Spencerly Griffin sent me this news bulletin from West Des Moines, where Dowling Catholic High School first extended a job offer to teacher Tyler McCubbin and then rescinded it because he is gay. It’s weird, because Dowling was my rival high school growing up, and we determined that they were all gay. But the problem is that McCubbin, who has worked as a substitute teacher and volunteer track coach at Dowling since the beginning of the school year, is openly gay. Local news station KCCI says that according to Bishop Richard Pates of the Des Moines diocese, “McCubbin wasn’t denied the job because he’s gay, but due to the openness of his sexual orientation.” Spoken like a Catholic priest, bro.
A. Ron Galbraith has alerted me to the news that Bible mom doesn’t want to vaccinate her child, because Bible, but a federal judge in Brooklyn has denied her request for an injunction. For the purposes of this discussion, we will pretend that the New York Post is a reputable source of news and that Staten Island is part of the city. In February, Dina Check sued the NYC Department of Education on the grounds that she had unfairly been denied a religious exemption to let her daughter,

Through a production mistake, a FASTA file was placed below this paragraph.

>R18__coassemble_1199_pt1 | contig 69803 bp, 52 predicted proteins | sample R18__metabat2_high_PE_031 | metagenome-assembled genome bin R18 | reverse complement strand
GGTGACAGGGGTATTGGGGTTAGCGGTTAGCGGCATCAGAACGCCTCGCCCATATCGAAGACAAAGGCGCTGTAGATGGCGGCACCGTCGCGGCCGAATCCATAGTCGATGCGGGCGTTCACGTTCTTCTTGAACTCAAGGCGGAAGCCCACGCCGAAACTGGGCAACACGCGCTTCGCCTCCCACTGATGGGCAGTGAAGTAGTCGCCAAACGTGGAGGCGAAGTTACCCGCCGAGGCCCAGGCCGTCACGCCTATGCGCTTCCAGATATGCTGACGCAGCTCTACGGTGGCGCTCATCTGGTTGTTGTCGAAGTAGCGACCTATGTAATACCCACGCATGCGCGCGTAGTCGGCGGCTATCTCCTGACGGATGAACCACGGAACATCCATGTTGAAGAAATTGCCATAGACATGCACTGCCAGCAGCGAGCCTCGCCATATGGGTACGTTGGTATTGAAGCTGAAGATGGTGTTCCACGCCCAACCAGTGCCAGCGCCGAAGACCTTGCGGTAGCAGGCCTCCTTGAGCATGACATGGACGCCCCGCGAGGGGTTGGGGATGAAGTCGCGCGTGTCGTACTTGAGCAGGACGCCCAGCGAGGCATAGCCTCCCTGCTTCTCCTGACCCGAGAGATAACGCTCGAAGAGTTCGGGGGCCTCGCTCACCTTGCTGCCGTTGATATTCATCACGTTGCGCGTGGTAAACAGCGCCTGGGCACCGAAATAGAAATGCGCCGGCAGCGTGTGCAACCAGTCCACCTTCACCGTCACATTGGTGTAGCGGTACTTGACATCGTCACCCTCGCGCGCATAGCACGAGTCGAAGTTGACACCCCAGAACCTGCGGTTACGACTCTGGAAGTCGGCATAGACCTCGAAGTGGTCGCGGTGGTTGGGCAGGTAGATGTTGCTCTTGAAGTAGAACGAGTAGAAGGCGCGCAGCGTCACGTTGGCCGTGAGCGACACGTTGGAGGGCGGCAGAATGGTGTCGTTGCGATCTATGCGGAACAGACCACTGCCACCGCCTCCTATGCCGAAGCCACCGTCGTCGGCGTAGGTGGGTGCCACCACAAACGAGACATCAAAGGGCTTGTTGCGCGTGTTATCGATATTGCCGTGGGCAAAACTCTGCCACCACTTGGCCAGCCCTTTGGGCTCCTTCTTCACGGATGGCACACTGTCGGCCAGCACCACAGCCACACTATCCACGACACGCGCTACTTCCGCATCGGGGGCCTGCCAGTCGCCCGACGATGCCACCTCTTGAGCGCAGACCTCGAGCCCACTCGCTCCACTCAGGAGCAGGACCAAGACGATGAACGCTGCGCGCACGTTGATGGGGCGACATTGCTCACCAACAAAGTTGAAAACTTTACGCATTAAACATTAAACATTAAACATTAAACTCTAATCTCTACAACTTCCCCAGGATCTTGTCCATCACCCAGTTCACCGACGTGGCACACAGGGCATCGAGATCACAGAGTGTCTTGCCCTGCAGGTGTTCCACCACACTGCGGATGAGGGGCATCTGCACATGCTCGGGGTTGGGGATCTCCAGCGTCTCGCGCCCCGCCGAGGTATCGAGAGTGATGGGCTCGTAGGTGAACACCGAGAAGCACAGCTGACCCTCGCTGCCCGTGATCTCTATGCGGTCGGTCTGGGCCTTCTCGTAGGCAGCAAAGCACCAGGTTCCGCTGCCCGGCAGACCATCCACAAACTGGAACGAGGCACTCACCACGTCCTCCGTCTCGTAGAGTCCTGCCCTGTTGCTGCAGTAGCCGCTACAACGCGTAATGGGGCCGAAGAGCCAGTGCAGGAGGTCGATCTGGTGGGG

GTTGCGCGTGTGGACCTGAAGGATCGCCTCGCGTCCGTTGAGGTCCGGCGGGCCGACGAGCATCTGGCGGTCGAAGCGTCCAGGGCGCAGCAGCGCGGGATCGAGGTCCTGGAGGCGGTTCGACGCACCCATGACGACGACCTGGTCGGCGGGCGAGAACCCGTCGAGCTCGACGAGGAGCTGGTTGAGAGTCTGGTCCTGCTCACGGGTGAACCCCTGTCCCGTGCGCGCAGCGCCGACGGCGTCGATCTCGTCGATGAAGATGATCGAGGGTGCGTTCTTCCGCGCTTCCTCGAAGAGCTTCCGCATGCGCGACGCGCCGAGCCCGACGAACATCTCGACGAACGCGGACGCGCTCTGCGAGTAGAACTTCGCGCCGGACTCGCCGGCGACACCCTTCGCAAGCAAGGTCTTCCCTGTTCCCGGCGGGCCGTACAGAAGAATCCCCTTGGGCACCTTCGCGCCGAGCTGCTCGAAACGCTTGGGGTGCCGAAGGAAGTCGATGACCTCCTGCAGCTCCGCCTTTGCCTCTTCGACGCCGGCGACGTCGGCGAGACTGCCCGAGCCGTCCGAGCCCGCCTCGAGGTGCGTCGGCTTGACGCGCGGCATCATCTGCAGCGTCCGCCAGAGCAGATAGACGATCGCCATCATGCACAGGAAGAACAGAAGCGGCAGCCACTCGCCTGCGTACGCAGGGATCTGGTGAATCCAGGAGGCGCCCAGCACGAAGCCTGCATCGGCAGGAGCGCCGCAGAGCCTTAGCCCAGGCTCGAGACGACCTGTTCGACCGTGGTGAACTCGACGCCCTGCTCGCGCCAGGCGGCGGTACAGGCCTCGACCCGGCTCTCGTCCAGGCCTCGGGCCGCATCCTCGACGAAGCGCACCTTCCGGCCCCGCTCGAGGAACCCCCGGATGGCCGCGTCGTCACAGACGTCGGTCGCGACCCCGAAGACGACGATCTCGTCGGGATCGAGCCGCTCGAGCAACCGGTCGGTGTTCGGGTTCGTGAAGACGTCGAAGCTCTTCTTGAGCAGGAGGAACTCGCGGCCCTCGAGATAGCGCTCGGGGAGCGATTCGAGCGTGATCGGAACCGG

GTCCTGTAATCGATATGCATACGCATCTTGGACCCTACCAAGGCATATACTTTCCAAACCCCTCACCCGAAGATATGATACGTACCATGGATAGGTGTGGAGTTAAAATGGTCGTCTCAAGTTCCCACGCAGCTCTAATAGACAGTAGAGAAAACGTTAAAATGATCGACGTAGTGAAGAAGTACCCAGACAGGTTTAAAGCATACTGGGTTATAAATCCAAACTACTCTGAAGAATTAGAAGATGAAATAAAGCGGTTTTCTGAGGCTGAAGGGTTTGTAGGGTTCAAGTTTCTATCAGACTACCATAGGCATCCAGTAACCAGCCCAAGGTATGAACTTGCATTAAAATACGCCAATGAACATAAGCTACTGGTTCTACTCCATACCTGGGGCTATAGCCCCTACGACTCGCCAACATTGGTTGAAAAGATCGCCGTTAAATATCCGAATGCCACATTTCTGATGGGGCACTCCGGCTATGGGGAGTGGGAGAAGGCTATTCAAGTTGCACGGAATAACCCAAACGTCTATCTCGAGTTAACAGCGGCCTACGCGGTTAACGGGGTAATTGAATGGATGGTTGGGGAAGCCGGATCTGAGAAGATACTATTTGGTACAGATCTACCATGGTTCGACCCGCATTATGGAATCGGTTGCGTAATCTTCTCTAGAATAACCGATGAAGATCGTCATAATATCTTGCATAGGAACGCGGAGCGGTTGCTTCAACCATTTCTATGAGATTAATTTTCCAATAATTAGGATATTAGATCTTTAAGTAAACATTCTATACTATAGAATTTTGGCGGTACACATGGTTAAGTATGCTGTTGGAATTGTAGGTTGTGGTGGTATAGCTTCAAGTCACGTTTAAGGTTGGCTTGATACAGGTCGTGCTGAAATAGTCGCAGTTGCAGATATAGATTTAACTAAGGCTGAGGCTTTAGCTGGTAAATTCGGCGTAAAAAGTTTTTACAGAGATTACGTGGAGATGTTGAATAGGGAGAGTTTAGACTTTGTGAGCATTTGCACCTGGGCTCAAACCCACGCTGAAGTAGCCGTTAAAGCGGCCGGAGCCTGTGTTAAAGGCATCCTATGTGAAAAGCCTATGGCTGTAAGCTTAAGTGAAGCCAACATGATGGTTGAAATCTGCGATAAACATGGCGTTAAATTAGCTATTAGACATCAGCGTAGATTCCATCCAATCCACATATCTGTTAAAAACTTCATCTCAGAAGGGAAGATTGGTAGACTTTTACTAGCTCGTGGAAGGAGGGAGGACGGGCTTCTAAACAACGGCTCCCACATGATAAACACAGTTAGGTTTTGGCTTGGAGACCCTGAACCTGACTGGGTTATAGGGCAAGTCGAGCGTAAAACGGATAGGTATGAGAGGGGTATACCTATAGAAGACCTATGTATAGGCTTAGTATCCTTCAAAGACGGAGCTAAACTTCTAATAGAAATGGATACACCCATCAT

A’ishah Mary, attend PS 35 without her shots. Her reason, which is maybe two reasons, reveals a fundamental problem with religious objections to law.
The title of this advertisement—Stand and Fight—really demonstrates how a gun can recontextualize things. Stand and fight… is a stirring phrase when it’s followed by for what’s right or against injustice or for your right to party. It works for pretty much anything except with guns. The National Rifle Association is not suggesting that people use rifles to stand and fight, of course. They despise violence—unless it is met with more effective violence, which is why they insist that the President stop being a hypocrite and put armed guards in schools.
Ben al-Fowlkes sent me this article from the New York Times about a California Christian group that objects to kids’ yoga classes at Paul Ecke Central Elementary School. Yoga comes from Hindustan, as we all know, and merely holding your arms above your head brings you closer to worshipping their mad monkey god. The story is chock full of delightful quotes, including but not limited to parent Mary Eady’s complaint that the classes were teaching children “how to think and how to make decisions” and to “look within for comfort.” Monsters! This piece is instructive for another reason, though: it contains two examples of an A-plus tactic of dirty argumentation, the false analogy.